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How to Assess Inherent Risk in an Audit

Auditors must determine risks when working with clients. One type of risk to be aware of is inherent risk. While assessing this level of risk, you ignore whether the client has internal controls in place (such as a secondary review of financial statements) in order to help mitigate the inherent risk. You consider the strength of the internal controls when assessing the client’s control risk. Your job when assessing inherent risk is to evaluate how susceptible the financial statement assertions are to material misstatement given the nature of the client’s business. A few key factors can increase inherent risk.

  • Environment and external factors: Here are some examples of environment and external factors that can lead to high inherent risk:

    • Rapid change: A business whose inventory becomes obsolete quickly experiences high inherent risk.

    • Expiring patents: Any business in the pharmaceutical industry also has inherently risky environment and external factors. Drug patents eventually expire, which means the company faces competition from other manufacturers marketing the same drug under a generic label.

    • State of the economy: The general level of economic growth is another external factor affecting all businesses.

    • Availability of financing: Another external factor is interest rates and the associated availability of financing. If your client is having problems meeting its short-term cash payments, available loans with low interest rates may mean the difference between your client staying in business or having to close its doors.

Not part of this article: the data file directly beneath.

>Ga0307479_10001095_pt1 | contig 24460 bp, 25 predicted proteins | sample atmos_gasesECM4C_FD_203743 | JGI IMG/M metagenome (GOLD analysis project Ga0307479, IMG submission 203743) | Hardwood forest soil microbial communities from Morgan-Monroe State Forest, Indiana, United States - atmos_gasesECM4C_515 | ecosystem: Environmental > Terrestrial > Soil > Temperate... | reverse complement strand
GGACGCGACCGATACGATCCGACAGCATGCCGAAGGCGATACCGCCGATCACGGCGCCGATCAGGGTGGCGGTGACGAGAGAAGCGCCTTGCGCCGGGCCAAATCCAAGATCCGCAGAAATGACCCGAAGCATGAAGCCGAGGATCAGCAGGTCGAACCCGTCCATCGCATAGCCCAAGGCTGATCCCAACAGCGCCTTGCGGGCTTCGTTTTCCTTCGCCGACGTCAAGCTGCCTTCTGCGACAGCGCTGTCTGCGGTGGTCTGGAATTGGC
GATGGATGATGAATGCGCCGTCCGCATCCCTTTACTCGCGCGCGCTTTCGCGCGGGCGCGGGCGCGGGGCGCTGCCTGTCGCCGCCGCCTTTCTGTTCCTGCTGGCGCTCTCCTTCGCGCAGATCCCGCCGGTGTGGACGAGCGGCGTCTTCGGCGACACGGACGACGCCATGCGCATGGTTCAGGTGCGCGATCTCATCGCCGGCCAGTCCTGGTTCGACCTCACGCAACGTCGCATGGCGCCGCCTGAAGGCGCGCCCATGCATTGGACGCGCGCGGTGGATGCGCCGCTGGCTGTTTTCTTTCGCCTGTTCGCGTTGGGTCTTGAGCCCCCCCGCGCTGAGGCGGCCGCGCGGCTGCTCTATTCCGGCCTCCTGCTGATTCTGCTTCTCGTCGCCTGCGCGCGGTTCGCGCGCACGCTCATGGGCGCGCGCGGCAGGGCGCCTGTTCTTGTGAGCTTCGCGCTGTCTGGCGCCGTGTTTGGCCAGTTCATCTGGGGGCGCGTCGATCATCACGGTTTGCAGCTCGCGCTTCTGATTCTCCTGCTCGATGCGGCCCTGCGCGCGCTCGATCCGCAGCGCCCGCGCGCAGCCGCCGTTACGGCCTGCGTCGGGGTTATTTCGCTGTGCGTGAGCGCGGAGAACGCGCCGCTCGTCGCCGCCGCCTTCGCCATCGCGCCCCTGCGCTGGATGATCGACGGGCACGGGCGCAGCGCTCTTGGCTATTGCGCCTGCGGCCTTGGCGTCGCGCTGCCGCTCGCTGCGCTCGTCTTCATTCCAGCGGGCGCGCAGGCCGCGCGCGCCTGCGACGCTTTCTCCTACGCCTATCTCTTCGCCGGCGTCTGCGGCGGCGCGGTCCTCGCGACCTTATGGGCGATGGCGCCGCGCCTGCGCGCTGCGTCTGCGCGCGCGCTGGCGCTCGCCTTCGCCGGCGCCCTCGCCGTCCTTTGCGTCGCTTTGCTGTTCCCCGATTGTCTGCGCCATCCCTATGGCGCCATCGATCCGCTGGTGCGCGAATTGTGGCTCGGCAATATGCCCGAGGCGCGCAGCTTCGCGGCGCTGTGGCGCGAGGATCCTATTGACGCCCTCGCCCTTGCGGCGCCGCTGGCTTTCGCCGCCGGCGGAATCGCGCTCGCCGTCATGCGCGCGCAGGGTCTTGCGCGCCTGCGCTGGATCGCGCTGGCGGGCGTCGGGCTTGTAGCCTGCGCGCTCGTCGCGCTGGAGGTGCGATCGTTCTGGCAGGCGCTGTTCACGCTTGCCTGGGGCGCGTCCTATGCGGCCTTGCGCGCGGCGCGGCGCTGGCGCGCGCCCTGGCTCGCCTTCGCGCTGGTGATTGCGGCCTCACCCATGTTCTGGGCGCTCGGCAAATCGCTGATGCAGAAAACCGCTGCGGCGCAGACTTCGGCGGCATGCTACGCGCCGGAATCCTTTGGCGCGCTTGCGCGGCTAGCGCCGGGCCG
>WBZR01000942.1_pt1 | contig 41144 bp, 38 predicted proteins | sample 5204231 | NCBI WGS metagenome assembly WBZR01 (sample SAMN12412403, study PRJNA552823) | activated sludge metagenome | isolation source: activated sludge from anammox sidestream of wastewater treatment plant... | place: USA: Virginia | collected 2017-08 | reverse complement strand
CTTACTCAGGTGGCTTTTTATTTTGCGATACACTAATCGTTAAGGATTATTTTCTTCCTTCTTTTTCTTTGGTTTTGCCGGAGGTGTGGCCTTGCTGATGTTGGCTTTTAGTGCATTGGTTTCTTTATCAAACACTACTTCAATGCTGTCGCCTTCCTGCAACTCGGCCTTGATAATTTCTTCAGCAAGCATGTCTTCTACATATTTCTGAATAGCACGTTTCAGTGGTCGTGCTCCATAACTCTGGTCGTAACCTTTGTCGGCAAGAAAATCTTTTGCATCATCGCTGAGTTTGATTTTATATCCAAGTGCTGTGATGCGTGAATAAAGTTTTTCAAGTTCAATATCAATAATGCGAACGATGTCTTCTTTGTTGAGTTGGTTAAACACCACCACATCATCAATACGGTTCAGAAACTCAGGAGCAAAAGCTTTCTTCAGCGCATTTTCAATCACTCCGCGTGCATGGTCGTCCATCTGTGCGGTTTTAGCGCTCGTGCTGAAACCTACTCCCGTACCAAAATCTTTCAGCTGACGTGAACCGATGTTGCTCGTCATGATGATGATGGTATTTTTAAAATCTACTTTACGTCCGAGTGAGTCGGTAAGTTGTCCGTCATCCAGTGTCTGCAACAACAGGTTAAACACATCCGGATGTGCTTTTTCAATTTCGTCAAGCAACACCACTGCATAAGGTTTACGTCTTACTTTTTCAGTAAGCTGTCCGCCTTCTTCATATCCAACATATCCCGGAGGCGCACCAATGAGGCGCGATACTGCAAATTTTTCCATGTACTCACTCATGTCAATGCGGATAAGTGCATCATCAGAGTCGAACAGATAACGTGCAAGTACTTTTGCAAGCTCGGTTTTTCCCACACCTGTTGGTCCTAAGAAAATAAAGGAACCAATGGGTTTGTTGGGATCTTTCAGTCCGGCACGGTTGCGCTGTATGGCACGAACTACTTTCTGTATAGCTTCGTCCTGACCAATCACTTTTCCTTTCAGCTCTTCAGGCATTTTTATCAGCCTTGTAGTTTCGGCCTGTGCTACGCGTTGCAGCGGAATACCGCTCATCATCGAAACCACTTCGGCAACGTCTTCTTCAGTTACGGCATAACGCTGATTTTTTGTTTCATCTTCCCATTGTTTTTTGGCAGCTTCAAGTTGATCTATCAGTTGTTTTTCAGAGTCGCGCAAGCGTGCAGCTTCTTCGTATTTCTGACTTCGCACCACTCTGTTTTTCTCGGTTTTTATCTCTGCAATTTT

• Prior-period misstatements: If a company has made mistakes in prior years that weren’t material (meaning they weren’t significant enough to have to change), those errors still exist in the financial statements. You have to aggregate prior-period misstatements with current year misstatements to see if you need to ask the client to adjust the account for the total misstatement.

    You may think an understatement in one year compensates for an overstatement in another year. In auditing, this assumption isn’t true. Say you work a cash register and one night the register comes up $20 short. The next week, you somehow came up $20 over my draw count. The $20 differences are added together to represent the total amount of your mistakes which is $40 and not zero. Zero would indicate no mistakes at all had occurred.

  • Susceptibility to theft or fraud: If a certain asset is susceptible to theft or fraud, the account or balance level may be considered inherently risky. For example, if a client has a lot of customers who pay in cash, the balance sheet cash account is going to have risk associated with theft or fraud because of the fact that cash is more easily diverted than customer checks or credit card payments.

    Looking at industry statistics relating to inventory theft, you may also decide to consider the inventory account as inherently risky. Small inventory items can further increase the risk of this account valuation being incorrect because those items are easier to conceal (and therefore easier to steal).

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